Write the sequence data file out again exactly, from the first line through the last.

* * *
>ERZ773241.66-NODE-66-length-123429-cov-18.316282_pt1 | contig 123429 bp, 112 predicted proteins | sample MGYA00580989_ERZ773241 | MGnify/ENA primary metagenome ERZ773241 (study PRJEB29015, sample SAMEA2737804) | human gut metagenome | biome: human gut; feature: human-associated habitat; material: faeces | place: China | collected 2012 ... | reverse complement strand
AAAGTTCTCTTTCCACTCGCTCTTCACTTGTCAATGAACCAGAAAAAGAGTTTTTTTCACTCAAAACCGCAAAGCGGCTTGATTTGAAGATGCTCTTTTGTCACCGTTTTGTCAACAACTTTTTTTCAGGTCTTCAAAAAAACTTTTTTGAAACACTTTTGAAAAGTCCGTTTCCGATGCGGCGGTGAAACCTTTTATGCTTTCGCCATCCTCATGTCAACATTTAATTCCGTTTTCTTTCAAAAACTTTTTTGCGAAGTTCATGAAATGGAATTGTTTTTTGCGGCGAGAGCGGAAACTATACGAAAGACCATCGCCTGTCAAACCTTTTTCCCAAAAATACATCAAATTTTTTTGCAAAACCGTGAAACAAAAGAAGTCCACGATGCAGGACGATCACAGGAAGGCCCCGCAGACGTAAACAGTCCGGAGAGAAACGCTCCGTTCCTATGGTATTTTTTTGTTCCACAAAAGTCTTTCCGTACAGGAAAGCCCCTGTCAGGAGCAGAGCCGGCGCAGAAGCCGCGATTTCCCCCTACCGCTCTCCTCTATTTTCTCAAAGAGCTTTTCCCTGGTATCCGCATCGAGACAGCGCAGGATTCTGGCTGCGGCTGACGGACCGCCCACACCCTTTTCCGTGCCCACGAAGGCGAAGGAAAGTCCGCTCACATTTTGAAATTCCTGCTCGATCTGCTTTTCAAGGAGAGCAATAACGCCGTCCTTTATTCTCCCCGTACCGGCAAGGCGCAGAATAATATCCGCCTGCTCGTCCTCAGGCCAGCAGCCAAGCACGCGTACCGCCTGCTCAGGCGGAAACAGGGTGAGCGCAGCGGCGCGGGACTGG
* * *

>ERZ773241.66-NODE-66-length-123429-cov-18.316282_pt1 | contig 123429 bp, 112 predicted proteins | sample MGYA00580989_ERZ773241 | MGnify/ENA primary metagenome ERZ773241 (study PRJEB29015, sample SAMEA2737804) | human gut metagenome | biome: human gut; feature: human-associated habitat; material: faeces | place: China | collected 2012 ... | reverse complement strand
AAAGTTCTCTTTCCACTCGCTCTTCACTTGTCAATGAACCAGAAAAAGAGTTTTTTTCACTCAAAACCGCAAAGCGGCTTGATTTGAAGATGCTCTTTTGTCACCGTTTTGTCAACAACTTTTTTTCAGGTCTTCAAAAAAACTTTTTTGAAACACTTTTGAAAAGTCCGTTTCCGATGCGGCGGTGAAACCTTTTATGCTTTCGCCATCCTCATGTCAACATTTAATTCCGTTTTCTTTCAAAAACTTTTTTGCGAAGTTCATGAAATGGAATTGTTTTTTGCGGCGAGAGCGGAAACTATACGAAAGACCATCGCCTGTCAAACCTTTTTCCCAAAAATACATCAAATTTTTTTGCAAAACCGTGAAACAAAAGAAGTCCACGATGCAGGACGATCACAGGAAGGCCCCGCAGACGTAAACAGTCCGGAGAGAAACGCTCCGTTCCTATGGTATTTTTTTGTTCCACAAAAGTCTTTCCGTACAGGAAAGCCCCTGTCAGGAGCAGAGCCGGCGCAGAAGCCGCGATTTCCCCCTACCGCTCTCCTCTATTTTCTCAAAGAGCTTTTCCCTGGTATCCGCATCGAGACAGCGCAGGATTCTGGCTGCGGCTGACGGACCGCCCACACCCTTTTCCGTGCCCACGAAGGCGAAGGAAAGTCCGCTCACATTTTGAAATTCCTGCTCGATCTGCTTTTCAAGGAGAGCAATAACGCCGTCCTTTATTCTCCCCGTACCGGCAAGGCGCAGAATAATATCCGCCTGCTCGTCCTCAGGCCAGCAGCCAAGCACGCGTACCGCCTGCTCAGGCGGAAACAGGGTGAGCGCAGCGGCGCGGGACTGG